Et in Sion ego

Along with many of you, I’ve been thinking a great deal about John Hatch’s post on what Church members really think.  Like John, I thought about the kinds of daydreams and ideas we’d hear in the minds of the brothers and sisters around us in Sacrament.  It would be fun, and perhaps frightening, to peek into the minds of those around us, even if we assume that everyone thinks the same way we do.  Mostly, though, I wonder what makes John (and the rest of us) want to be mind readers.

I imagine that there is a perfectly rational psychological explanation for this desire (though Tom Cruise would disagree).  Maybe we are just inherently curious creatures, or maybe we subconsciously feel that knowledge is power, or that hidden knowledge of others makes us more powerful in the tribe.  I don’t know.

This much is clear from John’s thought experiment: no one is perfectly happy, even in Zion. We all have secret pain and hidden failings — "in the quiet heart is hidden sorrow that the eye can’t see." When you look around you at Church, each person you see is struggling, hurting, and wounded, and we’re all desperate for Christ.  To quote REM on the subject, everybody hurts, everybody doubts, and we all have horrors that we never would reveal to anyone, including Heavenly Father (which is IMHO the chief stumbling block to our repentance).

So far all this is an awful scene; in essence I’m arguing that we’re a sad, sorry lot.  But I believe that this knowledge should be a source of hope and strength for each of us. 

Poussin You may recognize this painting; it’s Poussin’s famous work, Et in Arcadia Ego or Les Bergers d’Arcadie.  A group of shepherds in a bucolic setting discover a tomb, to their wonderment.  The title, a latin phrase coined by Virgil, means Even in Arcadia I (i.e. Death) am to be found. That is to say, even the wonderful, escapist world of Arcady is no refuge from death.  The tomb is a memento mori, a reminder that death and corruption are inevitable, even in paradise.  Remembrance of our own death keeps us in a constant state of repentance and contrition, as we seek to prepare ourselves to meet God.

Thinking back to our unhappy comrades in Sacrament Meeting, what can we take from a knowledge that all have sinned, and all come short of the glory of God?  I believe that this understanding exists to humble us, to bring us to repentance, and to cause us to have compassion for others without knowing their thoughts.  The Lord has told us that we all have problems, we all have doubts, and like God, we should cause our compassion to fall on the evil and the just.  Even more, it is a reminder that even in Zion all is not yet right; corruption and spiritual death are part of this world, and we must not let our wealth and health deceive us.  John’s post was a wonderful way of breaking out of our self-obsessed mindsets to see the pain and need of those around us, even when we don’t know all that is going on in the secret lives of others.  Even in Zion such things exist.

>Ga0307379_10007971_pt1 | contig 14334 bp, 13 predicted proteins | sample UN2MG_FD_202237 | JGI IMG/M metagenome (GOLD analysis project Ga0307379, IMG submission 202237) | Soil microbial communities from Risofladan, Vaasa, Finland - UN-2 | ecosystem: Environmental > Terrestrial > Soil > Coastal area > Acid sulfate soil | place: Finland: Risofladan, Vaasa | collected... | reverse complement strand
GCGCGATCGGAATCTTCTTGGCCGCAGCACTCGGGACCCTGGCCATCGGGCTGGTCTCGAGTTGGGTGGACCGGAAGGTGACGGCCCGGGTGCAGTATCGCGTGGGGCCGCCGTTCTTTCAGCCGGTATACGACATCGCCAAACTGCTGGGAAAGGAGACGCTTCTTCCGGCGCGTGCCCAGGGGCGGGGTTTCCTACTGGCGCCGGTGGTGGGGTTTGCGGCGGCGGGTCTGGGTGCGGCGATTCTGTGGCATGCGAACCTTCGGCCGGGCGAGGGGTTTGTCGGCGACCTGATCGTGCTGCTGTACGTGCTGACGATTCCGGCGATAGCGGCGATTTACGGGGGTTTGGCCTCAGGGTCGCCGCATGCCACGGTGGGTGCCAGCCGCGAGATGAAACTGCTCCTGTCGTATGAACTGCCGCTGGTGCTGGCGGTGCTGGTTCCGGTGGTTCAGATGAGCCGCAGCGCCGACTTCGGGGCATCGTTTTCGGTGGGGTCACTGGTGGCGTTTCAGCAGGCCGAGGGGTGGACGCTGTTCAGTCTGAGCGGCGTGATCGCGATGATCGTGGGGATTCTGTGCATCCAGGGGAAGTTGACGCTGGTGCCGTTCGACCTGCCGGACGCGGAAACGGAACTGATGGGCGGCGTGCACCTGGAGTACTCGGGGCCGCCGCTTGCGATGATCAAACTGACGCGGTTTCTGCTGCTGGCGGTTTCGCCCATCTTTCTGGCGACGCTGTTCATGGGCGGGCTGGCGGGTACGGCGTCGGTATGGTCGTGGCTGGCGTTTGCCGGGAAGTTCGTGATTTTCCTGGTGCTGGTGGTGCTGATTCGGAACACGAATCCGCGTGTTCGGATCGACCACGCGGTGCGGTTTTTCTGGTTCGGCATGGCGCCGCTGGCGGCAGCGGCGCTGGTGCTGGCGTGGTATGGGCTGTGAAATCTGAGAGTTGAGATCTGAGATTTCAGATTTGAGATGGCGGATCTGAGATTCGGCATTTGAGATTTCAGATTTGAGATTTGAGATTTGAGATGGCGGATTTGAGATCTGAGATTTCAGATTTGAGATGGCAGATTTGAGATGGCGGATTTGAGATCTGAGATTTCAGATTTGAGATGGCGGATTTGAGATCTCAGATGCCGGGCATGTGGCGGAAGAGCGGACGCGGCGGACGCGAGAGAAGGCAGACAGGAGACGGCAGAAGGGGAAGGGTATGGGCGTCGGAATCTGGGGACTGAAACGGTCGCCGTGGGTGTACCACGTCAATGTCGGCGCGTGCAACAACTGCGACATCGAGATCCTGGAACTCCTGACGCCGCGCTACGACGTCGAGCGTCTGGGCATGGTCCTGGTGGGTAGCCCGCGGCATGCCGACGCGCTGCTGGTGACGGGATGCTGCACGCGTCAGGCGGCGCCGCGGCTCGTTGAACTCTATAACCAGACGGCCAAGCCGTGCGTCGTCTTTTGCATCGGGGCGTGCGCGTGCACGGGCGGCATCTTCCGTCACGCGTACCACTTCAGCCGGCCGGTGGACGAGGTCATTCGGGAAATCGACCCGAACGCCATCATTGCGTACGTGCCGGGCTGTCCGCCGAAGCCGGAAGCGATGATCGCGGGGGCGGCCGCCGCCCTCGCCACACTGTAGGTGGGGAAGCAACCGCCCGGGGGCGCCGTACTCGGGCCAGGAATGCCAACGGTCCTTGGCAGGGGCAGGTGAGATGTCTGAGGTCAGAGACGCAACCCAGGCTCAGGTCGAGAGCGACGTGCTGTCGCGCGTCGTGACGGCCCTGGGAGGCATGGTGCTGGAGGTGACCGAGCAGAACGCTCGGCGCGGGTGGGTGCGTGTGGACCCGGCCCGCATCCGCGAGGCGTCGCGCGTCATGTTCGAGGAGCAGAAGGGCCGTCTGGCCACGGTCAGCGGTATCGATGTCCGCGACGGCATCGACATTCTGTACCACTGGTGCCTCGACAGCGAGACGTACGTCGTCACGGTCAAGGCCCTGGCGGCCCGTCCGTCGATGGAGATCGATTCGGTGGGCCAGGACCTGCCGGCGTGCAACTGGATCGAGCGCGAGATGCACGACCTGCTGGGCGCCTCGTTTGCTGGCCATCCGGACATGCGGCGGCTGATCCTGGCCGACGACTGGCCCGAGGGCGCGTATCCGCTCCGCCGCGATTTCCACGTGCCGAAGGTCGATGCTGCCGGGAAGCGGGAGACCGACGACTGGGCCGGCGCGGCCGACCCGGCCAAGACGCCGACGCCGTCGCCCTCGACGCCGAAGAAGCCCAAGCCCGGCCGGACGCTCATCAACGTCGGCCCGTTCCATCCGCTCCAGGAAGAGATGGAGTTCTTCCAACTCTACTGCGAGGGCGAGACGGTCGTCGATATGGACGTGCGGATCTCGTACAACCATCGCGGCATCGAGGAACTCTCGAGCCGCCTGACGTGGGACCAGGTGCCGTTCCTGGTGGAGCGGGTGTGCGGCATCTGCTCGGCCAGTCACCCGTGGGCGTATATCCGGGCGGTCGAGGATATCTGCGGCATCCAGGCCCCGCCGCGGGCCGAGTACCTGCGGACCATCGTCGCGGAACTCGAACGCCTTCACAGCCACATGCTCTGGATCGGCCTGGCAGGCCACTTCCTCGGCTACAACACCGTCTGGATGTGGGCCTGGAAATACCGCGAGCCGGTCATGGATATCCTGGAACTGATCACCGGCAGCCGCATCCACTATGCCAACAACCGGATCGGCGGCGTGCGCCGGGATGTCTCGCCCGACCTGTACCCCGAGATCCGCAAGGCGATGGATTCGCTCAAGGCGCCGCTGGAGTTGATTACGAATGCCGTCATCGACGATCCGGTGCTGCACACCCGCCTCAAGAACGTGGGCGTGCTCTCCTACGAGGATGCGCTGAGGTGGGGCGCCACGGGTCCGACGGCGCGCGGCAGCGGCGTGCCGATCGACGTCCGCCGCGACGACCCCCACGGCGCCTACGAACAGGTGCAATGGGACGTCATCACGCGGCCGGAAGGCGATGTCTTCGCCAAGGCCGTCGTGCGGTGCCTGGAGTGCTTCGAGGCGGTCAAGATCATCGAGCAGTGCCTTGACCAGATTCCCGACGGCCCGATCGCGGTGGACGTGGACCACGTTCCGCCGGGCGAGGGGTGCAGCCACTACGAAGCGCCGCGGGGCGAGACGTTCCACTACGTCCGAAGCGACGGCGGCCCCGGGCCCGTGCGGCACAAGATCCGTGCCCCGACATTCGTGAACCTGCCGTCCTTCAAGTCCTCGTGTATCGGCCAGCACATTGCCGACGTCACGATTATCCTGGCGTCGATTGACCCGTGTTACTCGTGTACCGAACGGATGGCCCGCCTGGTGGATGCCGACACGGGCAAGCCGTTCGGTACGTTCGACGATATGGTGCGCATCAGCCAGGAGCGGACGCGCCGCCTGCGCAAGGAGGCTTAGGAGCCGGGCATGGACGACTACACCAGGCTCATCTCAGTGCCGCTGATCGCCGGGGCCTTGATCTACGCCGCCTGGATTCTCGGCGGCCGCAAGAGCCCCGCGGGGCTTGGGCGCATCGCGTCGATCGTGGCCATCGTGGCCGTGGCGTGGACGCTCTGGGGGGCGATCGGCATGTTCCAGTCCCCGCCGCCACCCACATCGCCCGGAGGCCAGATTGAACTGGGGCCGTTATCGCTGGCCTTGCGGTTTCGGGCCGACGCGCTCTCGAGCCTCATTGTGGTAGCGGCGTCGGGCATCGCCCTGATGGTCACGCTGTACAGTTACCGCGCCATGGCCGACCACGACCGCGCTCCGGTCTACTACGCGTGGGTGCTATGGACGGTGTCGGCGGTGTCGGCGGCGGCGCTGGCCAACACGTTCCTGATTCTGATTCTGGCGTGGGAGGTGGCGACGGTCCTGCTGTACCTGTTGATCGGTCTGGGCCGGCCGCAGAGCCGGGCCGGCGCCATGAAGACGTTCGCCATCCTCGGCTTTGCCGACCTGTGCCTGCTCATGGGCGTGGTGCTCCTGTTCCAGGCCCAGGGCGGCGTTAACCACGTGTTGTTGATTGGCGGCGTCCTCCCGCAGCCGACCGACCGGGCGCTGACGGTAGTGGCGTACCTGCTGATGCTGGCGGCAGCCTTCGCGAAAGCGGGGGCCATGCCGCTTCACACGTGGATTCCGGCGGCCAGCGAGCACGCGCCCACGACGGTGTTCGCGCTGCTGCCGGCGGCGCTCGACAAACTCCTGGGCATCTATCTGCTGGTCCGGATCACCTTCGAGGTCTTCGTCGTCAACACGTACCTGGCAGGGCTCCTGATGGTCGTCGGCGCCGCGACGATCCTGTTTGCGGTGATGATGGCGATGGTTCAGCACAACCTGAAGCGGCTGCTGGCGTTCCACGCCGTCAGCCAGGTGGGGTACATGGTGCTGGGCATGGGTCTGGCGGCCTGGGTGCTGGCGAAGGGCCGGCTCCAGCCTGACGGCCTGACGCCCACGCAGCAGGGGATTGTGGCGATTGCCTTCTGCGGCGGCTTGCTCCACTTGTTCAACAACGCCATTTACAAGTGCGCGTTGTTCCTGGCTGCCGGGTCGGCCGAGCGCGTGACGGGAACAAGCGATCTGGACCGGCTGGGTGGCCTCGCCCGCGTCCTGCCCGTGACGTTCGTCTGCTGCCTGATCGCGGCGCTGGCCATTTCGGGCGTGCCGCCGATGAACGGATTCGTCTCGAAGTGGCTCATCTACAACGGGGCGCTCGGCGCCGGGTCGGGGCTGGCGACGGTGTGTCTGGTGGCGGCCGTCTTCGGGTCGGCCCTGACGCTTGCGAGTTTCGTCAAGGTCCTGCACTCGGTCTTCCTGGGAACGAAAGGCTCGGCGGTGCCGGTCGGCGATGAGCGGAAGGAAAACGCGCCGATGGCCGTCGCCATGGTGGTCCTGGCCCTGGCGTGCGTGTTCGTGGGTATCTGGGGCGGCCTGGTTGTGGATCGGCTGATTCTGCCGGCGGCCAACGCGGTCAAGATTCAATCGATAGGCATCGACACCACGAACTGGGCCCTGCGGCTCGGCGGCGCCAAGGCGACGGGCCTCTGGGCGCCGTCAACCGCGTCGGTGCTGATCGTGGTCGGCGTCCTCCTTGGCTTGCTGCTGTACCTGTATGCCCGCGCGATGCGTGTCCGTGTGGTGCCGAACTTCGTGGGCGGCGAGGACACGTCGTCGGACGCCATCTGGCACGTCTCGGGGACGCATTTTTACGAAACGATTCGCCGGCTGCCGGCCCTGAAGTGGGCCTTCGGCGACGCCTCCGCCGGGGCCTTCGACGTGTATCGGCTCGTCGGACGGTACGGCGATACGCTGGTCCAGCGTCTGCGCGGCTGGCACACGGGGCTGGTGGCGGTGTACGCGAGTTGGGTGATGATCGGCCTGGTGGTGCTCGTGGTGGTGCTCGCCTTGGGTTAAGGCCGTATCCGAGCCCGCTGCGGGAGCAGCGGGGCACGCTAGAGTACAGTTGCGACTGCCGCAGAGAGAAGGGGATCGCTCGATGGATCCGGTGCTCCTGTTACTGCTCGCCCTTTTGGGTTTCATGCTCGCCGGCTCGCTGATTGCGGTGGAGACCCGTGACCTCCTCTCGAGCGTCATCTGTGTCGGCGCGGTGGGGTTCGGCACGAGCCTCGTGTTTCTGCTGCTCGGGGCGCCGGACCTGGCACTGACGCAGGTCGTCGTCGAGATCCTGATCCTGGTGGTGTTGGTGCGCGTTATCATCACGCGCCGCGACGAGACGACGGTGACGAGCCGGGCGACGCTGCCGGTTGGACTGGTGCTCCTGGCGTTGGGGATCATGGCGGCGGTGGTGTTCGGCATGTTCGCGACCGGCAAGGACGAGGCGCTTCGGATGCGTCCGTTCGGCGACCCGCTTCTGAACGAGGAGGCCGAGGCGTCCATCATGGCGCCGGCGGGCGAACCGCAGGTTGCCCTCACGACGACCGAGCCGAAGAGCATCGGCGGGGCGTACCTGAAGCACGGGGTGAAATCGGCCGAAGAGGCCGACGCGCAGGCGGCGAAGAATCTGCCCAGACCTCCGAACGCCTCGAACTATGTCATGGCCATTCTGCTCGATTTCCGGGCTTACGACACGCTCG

1. Steve…excellent post. My mind was flitting on similar thoughts while reading John’s thread, but you expressed them so beautifully.

    This is probably a totally inappropriate secular reference, but your post reminded me so much of an episode of Buffy the Vampire Slayer. (Steve, I know you’ll appreciate this, even if everyone else thinks I’m crazy…) In one episode Buffy is infected with the completely debilitating ability to read the minds of everyone in her high school. At first it’s fun, but then she’s bombarded with so much pain and insecurity that she starts to lose her mind. Finally, she thinks someone is trying to kill other students, and finds short, unpopular Jonathan up in the school bell tower with a high-powered rifle. She tries to stop him from a Columbine type attack, and finds out that he wants to “only” kill himself because he feels hated by all of the students. “They think I’m an idiot, a short idiot.” Buffy painfully assures him that in reality no one in the high school is thinking of him. They’re all so wrapped up in their own pain and angst that they don’t even notice him. That one episode reminded me of why I would never want to return to high school. (Or possibly to a singles ward).

    Perhaps one of the greatest gospel lessons, so eloquently put by Steve, is that somehow we have to manage to get past our own pain to try and guess at the pain of others.

  2. I really liked this Steve.

  3. Steve Evans says:

    Thanks Ben!

  4. Wonderful post, Steve. I just got back from UT, where I spent some time for my Aunt’s funeral. Many of my thoughts are still too tender to express. In any case, thank you.

  5. DKL's Wife says:

    Thanks for the wonderful post. It’s been haunting my thoughts for days. It is amazing what we don’t know about the people around us.

  6. Steve Evans says:

    Thanks, DKL’s Wife!

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